Sunday, 26 March 2017
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SegoviaI have to confess that until very recently the only Segovia that I knew of was Andrés Segovia the very well known guitarist. Then in October 2010 while looking at Google images for Roman ruins in the Iberian Peninsula, I discovered the Roman aqueduct at Segovia and read that it is almost 2000 years old, nearly 30 metres high and made with large blocks of stone with no cement! It was photographs of this incredible aqueduct that persuaded me to spend some time visiting Roman ruins in Spain and Portugal in January 2011.

Following two wonderful days at Merida we travelled north east stopping for the night at Avila, a beautiful medieval walled city and then on to Segovia the next morning. Segovia is approximately 70 kilometres north of Madrid and sits on a high rock which must have encouraged the Romans to create a city there as it would clearly have been easy to defend.

There is not too much left of the Roman city that is visible apart from the Aqueduct. The Visigoths when they took over the city in the 6th century must have adapted the Roman buildings and then the Moors when they arrived in the 8th century built their own buildings on top of the Roman and Visigoth foundations. The Alcazar that they built was constructed precisely on top of the existing Roman and Visigoth foundations using also I am sure much of the original Roman stonework. Following the departure of the Moors the Alcazar became the residence of the monarchs of Castile. 'Isabella the Catholic' was proclaimed Queen in the main square of Segovia on December 13th 1474.

The Romans built their city at Segovia in the second half of the first century AD and having decided to build a settlement had only one major problem and that was to get a regular supply of water up to the town.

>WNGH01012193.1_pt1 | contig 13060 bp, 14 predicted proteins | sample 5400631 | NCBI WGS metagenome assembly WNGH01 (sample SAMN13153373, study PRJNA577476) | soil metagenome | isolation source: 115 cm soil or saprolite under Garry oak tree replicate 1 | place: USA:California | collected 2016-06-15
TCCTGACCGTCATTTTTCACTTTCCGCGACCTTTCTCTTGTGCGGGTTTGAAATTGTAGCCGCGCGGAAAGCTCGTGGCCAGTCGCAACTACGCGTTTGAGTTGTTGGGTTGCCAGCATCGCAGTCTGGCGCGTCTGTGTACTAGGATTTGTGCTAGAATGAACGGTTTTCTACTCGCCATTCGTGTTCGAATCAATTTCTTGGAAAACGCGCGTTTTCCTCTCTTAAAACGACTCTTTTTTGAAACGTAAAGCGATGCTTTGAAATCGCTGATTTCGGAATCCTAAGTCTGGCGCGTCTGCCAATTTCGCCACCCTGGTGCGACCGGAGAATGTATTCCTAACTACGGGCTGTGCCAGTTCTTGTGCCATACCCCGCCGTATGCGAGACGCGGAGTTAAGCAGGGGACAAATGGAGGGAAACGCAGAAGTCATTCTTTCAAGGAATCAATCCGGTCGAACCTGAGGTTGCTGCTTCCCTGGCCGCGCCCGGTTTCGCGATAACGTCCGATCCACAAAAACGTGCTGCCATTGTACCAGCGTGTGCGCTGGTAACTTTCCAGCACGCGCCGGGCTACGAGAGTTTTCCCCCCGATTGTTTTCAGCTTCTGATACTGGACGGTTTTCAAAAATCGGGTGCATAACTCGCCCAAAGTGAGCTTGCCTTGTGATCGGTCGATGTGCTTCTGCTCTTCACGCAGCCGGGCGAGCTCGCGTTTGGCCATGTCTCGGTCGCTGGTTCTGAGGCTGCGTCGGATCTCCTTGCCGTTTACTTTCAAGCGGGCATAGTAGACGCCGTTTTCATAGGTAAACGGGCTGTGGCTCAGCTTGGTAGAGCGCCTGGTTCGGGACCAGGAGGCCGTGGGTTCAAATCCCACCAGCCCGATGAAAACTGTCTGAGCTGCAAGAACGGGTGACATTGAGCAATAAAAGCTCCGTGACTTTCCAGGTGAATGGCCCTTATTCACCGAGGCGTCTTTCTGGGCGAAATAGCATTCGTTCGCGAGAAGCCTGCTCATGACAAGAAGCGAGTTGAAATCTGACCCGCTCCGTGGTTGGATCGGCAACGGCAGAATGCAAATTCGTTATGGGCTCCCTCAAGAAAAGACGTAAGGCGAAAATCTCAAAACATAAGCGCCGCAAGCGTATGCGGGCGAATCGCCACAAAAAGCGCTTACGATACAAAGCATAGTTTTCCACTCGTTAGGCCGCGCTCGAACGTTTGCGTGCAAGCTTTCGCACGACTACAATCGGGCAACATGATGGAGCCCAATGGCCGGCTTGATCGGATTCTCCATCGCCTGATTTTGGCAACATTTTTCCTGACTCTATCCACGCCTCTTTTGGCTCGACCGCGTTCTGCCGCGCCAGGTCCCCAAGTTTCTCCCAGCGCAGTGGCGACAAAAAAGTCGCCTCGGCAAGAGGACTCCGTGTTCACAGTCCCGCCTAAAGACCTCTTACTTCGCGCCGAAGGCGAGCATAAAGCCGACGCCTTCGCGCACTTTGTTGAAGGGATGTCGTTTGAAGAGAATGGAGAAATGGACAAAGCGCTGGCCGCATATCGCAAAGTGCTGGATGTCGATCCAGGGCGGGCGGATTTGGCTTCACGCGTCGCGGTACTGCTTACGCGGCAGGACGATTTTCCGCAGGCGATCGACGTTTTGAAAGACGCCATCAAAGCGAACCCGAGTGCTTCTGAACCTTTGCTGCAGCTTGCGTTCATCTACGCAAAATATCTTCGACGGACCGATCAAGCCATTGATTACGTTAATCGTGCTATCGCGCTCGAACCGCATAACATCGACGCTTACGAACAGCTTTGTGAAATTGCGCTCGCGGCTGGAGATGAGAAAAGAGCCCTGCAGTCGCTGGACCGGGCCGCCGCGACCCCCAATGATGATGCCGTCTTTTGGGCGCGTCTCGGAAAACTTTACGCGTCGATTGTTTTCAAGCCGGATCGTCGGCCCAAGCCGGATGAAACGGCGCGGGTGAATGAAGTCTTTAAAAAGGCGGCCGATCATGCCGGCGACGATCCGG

The nearest supply of water at a sufficient height was from the Fuenta Fria river in mountains 32 kilometres (20 miles) away. Undeterred they built the aqueduct and followed a design laid down by the very well know architect / engineer Vetruvius.

There are a total of 167 arches, over a distance of 818 metres, the foundations are 6 metres deep (19ft), the entire aqueduct has been built of very precisely cut granite blocks, the only cement used is in the top metre which needed to be waterproof and so is made of much smaller stones held together with cement. During the Roman era the three tallest and central arches had additional blocks of granite which can be seen in some of my photographs in the slide show to the right, these blocks supported brass letters which gave the name of the builder and the date of the completion of the construction. These brass letters have long since corroded and disappeared from the stonework, the holes that were used to hold them in position can still be seen as you can see from some of my photographs. Above and in the centre of this additional stonework are niches, the one facing south has a statue of the Patroness of Segovia 'Virgen de la Fuencisla' and St Stephen, the niche on the other side is now empty but once had a statue of Hercules who legend has it was the founder of the city.

The aqueduct was damaged by the Moors but repaired during the reigns of Ferdinand and Isabella towards the end of the 15th century.

The old town of Segovia and its Aqueduct is classified by UNESCO as a World Heritage Site.

We were there for two days and enjoyed seeing the city and it's aqueduct immensely, for me anyway an important feature in my travels is to have a good lunch, this we achieved on both days, particularly the second day when we lunched at José Maria which is well known for its 'suckling pig', in fact we didn't see anyone eating anything else. The restaurant is well known throughout Spain and was packed with people and of course lunch was delicious. In the slide show to the right you will see a photograph of the outside of the restaurant and another of the headwaiter deftly chopping a pig into portions using the edge of a plate. A little later in our meal one of his assistants was a little less deft when imitating his boss's 'style and panache' managed to break the serving dish into two halves!! But unabashed he continued to serve his clients with their portions of suckling pig.